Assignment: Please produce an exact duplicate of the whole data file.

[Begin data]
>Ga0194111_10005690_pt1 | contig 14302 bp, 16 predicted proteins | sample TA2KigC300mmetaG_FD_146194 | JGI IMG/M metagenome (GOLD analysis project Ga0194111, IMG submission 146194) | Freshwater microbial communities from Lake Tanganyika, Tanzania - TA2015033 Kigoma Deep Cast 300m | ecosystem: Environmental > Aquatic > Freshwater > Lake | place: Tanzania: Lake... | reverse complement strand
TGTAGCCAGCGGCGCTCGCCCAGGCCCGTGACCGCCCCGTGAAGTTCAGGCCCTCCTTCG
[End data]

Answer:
>Ga0194111_10005690_pt1 | contig 14302 bp, 16 predicted proteins | sample TA2KigC300mmetaG_FD_146194 | JGI IMG/M metagenome (GOLD analysis project Ga0194111, IMG submission 146194) | Freshwater microbial communities from Lake Tanganyika, Tanzania - TA2015033 Kigoma Deep Cast 300m | ecosystem: Environmental > Aquatic > Freshwater > Lake | place: Tanzania: Lake... | reverse complement strand
TGTAGCCAGCGGCGCTCGCCCAGGCCCGTGACCGCCCCGTGAAGTTCAGGCCCTCCTTCG